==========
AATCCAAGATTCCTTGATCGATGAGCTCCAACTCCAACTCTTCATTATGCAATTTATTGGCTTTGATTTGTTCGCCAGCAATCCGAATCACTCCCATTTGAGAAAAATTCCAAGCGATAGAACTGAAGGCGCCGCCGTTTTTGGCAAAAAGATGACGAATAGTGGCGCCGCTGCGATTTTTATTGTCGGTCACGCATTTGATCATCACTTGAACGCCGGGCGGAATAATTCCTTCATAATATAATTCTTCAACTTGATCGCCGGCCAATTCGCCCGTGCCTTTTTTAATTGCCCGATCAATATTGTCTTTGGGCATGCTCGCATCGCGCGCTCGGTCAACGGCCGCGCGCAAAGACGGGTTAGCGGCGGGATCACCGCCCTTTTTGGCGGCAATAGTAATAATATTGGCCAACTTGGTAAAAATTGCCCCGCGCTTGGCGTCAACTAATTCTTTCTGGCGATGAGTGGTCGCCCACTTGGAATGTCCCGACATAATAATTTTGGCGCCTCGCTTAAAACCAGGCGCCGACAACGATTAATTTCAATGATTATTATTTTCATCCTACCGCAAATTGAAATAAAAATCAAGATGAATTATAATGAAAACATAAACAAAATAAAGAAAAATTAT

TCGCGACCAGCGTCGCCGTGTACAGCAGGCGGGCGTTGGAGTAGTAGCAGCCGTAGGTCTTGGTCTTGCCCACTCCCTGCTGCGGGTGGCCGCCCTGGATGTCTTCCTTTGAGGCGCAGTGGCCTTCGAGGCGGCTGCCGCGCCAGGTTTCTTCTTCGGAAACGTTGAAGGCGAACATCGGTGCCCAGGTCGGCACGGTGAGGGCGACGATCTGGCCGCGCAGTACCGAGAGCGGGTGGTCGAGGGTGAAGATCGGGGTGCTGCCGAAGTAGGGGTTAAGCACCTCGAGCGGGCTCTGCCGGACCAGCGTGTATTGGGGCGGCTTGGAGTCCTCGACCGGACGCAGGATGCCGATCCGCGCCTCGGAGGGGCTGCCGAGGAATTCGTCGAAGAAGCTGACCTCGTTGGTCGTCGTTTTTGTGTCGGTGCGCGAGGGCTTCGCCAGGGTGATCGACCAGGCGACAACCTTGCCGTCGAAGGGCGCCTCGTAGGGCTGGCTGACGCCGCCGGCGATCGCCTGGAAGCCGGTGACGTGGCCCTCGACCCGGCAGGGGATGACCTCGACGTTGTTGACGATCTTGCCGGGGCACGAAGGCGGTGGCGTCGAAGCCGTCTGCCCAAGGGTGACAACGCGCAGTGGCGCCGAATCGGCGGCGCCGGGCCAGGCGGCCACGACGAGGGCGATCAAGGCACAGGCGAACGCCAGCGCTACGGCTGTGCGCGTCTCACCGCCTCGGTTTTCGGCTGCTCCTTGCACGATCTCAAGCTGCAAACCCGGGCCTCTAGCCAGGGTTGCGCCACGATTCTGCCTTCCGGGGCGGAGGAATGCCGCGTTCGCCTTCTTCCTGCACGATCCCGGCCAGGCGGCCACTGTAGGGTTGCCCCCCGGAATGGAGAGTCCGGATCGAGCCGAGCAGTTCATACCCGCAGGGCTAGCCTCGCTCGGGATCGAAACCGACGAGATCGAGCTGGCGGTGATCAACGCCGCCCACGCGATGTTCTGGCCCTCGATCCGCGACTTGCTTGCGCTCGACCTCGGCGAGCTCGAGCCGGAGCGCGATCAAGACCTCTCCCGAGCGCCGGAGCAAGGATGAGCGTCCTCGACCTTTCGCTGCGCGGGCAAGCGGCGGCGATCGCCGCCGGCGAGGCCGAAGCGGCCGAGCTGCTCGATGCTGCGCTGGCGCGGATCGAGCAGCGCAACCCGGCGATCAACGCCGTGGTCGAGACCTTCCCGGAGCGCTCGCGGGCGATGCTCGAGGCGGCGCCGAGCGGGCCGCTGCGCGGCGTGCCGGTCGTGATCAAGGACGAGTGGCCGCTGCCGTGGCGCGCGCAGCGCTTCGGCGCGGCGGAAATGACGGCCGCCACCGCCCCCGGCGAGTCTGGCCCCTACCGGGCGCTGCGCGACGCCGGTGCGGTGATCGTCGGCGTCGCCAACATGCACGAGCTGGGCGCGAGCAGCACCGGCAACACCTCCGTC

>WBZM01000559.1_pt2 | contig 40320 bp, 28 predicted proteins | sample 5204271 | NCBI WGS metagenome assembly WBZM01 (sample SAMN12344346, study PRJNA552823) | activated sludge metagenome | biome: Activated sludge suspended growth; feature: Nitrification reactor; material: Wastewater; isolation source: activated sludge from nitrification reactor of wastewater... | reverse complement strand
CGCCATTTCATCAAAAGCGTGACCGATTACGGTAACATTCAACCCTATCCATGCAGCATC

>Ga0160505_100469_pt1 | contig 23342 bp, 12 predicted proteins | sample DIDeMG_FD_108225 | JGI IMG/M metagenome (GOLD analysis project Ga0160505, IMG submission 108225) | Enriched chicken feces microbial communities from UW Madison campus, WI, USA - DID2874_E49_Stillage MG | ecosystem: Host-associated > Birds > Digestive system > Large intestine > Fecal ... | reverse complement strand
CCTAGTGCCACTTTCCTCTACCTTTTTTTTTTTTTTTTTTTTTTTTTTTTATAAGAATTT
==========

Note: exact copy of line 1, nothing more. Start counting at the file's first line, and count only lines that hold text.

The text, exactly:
AATCCAAGATTCCTTGATCGATGAGCTCCAACTCCAACTCTTCATTATGCAATTTATTGGCTTTGATTTGTTCGCCAGCAATCCGAATCACTCCCATTTGAGAAAAATTCCAAGCGATAGAACTGAAGGCGCCGCCGTTTTTGGCAAAAAGATGACGAATAGTGGCGCCGCTGCGATTTTTATTGTCGGTCACGCATTTGATCATCACTTGAACGCCGGGCGGAATAATTCCTTCATAATATAATTCTTCAACTTGATCGCCGGCCAATTCGCCCGTGCCTTTTTTAATTGCCCGATCAATATTGTCTTTGGGCATGCTCGCATCGCGCGCTCGGTCAACGGCCGCGCGCAAAGACGGGTTAGCGGCGGGATCACCGCCCTTTTTGGCGGCAATAGTAATAATATTGGCCAACTTGGTAAAAATTGCCCCGCGCTTGGCGTCAACTAATTCTTTCTGGCGATGAGTGGTCGCCCACTTGGAATGTCCCGACATAATAATTTTGGCGCCTCGCTTAAAACCAGGCGCCGACAACGATTAATTTCAATGATTATTATTTTCATCCTACCGCAAATTGAAATAAAAATCAAGATGAATTATAATGAAAACATAAACAAAATAAAGAAAAATTAT